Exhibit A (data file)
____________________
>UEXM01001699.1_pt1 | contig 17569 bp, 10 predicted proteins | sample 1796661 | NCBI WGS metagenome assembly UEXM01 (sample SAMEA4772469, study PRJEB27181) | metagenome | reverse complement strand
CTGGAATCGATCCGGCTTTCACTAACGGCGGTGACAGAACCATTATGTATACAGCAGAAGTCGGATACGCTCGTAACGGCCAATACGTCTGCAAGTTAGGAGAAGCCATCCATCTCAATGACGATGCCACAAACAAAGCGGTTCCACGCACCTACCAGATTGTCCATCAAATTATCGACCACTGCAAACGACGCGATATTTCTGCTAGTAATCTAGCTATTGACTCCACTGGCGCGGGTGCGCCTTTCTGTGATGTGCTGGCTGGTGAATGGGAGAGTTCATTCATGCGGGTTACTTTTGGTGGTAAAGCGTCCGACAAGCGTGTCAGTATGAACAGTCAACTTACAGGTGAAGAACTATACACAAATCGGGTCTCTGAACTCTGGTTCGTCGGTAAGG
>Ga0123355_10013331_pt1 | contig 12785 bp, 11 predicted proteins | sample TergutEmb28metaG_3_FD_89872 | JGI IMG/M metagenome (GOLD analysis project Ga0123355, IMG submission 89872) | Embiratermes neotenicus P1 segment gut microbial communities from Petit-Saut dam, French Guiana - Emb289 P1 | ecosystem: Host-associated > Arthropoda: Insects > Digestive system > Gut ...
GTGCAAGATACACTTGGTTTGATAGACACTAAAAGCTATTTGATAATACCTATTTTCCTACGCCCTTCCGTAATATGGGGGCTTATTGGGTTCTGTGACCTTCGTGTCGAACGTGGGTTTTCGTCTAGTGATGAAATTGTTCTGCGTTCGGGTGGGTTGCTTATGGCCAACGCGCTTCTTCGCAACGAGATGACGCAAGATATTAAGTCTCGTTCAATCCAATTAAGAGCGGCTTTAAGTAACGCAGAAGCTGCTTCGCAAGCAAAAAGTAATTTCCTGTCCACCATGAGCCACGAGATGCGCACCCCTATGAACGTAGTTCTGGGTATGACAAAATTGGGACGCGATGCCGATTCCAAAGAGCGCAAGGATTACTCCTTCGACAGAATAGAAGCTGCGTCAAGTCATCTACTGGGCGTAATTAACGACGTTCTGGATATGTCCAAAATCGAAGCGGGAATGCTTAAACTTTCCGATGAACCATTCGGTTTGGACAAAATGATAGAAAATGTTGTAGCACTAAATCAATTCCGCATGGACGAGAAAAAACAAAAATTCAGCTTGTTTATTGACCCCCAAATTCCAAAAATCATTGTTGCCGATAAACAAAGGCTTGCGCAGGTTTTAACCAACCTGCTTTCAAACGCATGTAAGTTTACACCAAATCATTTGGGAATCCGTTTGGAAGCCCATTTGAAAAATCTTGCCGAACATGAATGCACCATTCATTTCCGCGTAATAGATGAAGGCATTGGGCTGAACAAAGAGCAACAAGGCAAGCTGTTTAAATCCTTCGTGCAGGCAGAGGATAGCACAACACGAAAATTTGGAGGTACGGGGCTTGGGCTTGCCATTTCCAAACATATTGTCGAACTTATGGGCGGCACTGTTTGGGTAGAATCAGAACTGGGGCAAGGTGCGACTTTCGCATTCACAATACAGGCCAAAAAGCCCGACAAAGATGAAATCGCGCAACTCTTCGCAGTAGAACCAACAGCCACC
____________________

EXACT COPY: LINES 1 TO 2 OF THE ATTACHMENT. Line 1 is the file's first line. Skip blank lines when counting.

>UEXM01001699.1_pt1 | contig 17569 bp, 10 predicted proteins | sample 1796661 | NCBI WGS metagenome assembly UEXM01 (sample SAMEA4772469, study PRJEB27181) | metagenome | reverse complement strand
CTGGAATCGATCCGGCTTTCACTAACGGCGGTGACAGAACCATTATGTATACAGCAGAAGTCGGATACGCTCGTAACGGCCAATACGTCTGCAAGTTAGGAGAAGCCATCCATCTCAATGACGATGCCACAAACAAAGCGGTTCCACGCACCTACCAGATTGTCCATCAAATTATCGACCACTGCAAACGACGCGATATTTCTGCTAGTAATCTAGCTATTGACTCCACTGGCGCGGGTGCGCCTTTCTGTGATGTGCTGGCTGGTGAATGGGAGAGTTCATTCATGCGGGTTACTTTTGGTGGTAAAGCGTCCGACAAGCGTGTCAGTATGAACAGTCAACTTACAGGTGAAGAACTATACACAAATCGGGTCTCTGAACTCTGGTTCGTCGGTAAGG